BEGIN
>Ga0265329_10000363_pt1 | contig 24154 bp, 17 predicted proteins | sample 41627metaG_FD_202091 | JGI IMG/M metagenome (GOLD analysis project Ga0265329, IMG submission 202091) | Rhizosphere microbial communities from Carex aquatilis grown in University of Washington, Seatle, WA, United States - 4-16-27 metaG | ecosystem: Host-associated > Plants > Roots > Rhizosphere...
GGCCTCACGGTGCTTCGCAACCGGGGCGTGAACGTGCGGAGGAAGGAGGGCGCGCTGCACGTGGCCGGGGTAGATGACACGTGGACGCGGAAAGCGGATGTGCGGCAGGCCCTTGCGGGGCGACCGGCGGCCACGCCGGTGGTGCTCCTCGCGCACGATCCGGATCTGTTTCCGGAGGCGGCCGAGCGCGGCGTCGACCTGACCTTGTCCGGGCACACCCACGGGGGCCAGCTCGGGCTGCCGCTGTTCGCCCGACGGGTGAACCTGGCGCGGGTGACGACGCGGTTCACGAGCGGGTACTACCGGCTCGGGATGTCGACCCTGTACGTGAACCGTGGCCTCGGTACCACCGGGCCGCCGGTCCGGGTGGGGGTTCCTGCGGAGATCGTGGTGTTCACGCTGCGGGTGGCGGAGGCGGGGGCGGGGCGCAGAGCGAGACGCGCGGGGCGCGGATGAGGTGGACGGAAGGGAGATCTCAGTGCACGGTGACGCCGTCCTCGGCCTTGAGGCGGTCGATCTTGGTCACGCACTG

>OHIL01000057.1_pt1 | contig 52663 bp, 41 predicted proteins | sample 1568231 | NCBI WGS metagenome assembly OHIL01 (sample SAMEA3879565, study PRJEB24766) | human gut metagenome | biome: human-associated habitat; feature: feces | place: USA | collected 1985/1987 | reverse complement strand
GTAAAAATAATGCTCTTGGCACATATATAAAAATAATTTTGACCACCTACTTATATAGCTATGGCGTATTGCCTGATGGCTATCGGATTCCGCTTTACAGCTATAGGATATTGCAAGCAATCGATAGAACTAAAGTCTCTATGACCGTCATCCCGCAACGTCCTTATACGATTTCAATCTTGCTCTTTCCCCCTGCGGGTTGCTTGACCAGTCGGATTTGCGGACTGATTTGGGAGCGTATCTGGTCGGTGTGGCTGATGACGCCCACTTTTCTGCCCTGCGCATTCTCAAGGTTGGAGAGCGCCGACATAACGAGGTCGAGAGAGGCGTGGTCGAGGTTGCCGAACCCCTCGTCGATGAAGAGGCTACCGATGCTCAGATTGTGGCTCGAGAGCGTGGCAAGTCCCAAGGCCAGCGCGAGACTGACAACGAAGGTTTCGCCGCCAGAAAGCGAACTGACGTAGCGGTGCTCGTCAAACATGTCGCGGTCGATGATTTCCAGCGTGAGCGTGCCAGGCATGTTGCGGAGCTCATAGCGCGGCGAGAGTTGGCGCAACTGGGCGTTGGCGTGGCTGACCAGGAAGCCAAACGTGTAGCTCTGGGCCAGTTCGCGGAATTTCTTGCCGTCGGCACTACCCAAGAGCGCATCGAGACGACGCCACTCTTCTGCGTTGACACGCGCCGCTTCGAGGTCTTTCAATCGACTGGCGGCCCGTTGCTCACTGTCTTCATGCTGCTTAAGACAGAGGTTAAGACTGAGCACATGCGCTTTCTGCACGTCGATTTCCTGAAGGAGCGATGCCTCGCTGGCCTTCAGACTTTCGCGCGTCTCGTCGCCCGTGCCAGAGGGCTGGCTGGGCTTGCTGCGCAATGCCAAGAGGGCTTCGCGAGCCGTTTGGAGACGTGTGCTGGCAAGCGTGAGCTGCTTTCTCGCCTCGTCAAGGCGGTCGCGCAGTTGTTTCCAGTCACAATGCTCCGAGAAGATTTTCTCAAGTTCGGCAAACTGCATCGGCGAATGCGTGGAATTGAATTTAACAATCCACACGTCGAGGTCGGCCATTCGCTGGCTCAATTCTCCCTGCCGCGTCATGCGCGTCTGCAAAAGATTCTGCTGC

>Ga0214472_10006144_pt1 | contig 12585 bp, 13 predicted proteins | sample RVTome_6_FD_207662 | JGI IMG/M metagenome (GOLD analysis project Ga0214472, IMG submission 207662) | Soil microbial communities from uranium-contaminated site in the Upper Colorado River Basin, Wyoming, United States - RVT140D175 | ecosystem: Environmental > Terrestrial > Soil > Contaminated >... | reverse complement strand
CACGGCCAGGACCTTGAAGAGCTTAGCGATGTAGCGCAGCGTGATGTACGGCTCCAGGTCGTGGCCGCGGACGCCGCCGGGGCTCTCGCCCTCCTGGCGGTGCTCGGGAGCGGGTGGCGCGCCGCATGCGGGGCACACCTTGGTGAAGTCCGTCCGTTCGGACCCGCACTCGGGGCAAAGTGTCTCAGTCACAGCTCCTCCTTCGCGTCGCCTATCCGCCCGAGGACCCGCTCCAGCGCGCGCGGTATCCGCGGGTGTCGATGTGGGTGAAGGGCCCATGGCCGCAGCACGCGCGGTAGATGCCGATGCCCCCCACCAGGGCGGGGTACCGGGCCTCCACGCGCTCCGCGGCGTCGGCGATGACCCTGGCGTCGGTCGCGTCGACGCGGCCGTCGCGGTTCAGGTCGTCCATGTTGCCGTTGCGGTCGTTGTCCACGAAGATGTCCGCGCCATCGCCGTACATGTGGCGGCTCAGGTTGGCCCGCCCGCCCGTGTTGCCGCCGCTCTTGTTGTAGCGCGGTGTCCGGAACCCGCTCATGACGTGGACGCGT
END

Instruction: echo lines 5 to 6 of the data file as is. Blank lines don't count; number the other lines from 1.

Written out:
>Ga0214472_10006144_pt1 | contig 12585 bp, 13 predicted proteins | sample RVTome_6_FD_207662 | JGI IMG/M metagenome (GOLD analysis project Ga0214472, IMG submission 207662) | Soil microbial communities from uranium-contaminated site in the Upper Colorado River Basin, Wyoming, United States - RVT140D175 | ecosystem: Environmental > Terrestrial > Soil > Contaminated >... | reverse complement strand
CACGGCCAGGACCTTGAAGAGCTTAGCGATGTAGCGCAGCGTGATGTACGGCTCCAGGTCGTGGCCGCGGACGCCGCCGGGGCTCTCGCCCTCCTGGCGGTGCTCGGGAGCGGGTGGCGCGCCGCATGCGGGGCACACCTTGGTGAAGTCCGTCCGTTCGGACCCGCACTCGGGGCAAAGTGTCTCAGTCACAGCTCCTCCTTCGCGTCGCCTATCCGCCCGAGGACCCGCTCCAGCGCGCGCGGTATCCGCGGGTGTCGATGTGGGTGAAGGGCCCATGGCCGCAGCACGCGCGGTAGATGCCGATGCCCCCCACCAGGGCGGGGTACCGGGCCTCCACGCGCTCCGCGGCGTCGGCGATGACCCTGGCGTCGGTCGCGTCGACGCGGCCGTCGCGGTTCAGGTCGTCCATGTTGCCGTTGCGGTCGTTGTCCACGAAGATGTCCGCGCCATCGCCGTACATGTGGCGGCTCAGGTTGGCCCGCCCGCCCGTGTTGCCGCCGCTCTTGTTGTAGCGCGGTGTCCGGAACCCGCTCATGACGTGGACGCGT